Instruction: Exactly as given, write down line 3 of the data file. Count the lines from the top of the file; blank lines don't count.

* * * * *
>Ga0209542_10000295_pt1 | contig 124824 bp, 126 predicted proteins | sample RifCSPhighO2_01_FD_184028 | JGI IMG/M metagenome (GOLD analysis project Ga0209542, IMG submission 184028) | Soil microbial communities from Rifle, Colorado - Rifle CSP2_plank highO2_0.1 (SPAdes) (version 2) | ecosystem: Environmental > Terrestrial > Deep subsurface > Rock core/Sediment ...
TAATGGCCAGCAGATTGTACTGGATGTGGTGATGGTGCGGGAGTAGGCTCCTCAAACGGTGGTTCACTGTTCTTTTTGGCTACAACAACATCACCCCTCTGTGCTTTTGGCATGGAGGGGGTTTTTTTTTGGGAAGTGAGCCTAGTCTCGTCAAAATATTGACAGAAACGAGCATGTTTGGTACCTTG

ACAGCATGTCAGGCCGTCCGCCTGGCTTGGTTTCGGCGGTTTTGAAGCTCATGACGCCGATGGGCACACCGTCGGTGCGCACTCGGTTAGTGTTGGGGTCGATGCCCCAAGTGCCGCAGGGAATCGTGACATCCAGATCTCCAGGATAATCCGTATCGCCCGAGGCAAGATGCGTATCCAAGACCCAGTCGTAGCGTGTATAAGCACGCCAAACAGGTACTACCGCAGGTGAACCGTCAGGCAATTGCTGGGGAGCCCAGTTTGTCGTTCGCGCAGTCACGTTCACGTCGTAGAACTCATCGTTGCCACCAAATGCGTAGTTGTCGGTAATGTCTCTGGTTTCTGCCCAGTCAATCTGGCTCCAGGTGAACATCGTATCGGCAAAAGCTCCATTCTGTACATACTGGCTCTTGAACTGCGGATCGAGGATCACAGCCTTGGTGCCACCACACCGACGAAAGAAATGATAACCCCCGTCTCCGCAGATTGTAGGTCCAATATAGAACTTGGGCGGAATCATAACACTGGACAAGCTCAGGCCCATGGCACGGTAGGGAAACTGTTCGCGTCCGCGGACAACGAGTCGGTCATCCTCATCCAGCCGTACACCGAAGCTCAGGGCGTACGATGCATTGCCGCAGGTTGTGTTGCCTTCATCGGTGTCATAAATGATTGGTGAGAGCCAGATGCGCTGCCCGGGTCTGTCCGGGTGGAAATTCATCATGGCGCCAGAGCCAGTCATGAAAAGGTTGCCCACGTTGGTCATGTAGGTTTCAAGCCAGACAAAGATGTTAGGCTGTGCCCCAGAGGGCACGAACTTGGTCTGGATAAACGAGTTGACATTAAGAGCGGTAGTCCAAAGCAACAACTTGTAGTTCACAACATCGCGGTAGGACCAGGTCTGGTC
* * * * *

ACAGCATGTCAGGCCGTCCGCCTGGCTTGGTTTCGGCGGTTTTGAAGCTCATGACGCCGATGGGCACACCGTCGGTGCGCACTCGGTTAGTGTTGGGGTCGATGCCCCAAGTGCCGCAGGGAATCGTGACATCCAGATCTCCAGGATAATCCGTATCGCCCGAGGCAAGATGCGTATCCAAGACCCAGTCGTAGCGTGTATAAGCACGCCAAACAGGTACTACCGCAGGTGAACCGTCAGGCAATTGCTGGGGAGCCCAGTTTGTCGTTCGCGCAGTCACGTTCACGTCGTAGAACTCATCGTTGCCACCAAATGCGTAGTTGTCGGTAATGTCTCTGGTTTCTGCCCAGTCAATCTGGCTCCAGGTGAACATCGTATCGGCAAAAGCTCCATTCTGTACATACTGGCTCTTGAACTGCGGATCGAGGATCACAGCCTTGGTGCCACCACACCGACGAAAGAAATGATAACCCCCGTCTCCGCAGATTGTAGGTCCAATATAGAACTTGGGCGGAATCATAACACTGGACAAGCTCAGGCCCATGGCACGGTAGGGAAACTGTTCGCGTCCGCGGACAACGAGTCGGTCATCCTCATCCAGCCGTACACCGAAGCTCAGGGCGTACGATGCATTGCCGCAGGTTGTGTTGCCTTCATCGGTGTCATAAATGATTGGTGAGAGCCAGATGCGCTGCCCGGGTCTGTCCGGGTGGAAATTCATCATGGCGCCAGAGCCAGTCATGAAAAGGTTGCCCACGTTGGTCATGTAGGTTTCAAGCCAGACAAAGATGTTAGGCTGTGCCCCAGAGGGCACGAACTTGGTCTGGATAAACGAGTTGACATTAAGAGCGGTAGTCCAAAGCAACAACTTGTAGTTCACAACATCGCGGTAGGACCAGGTCTGGTC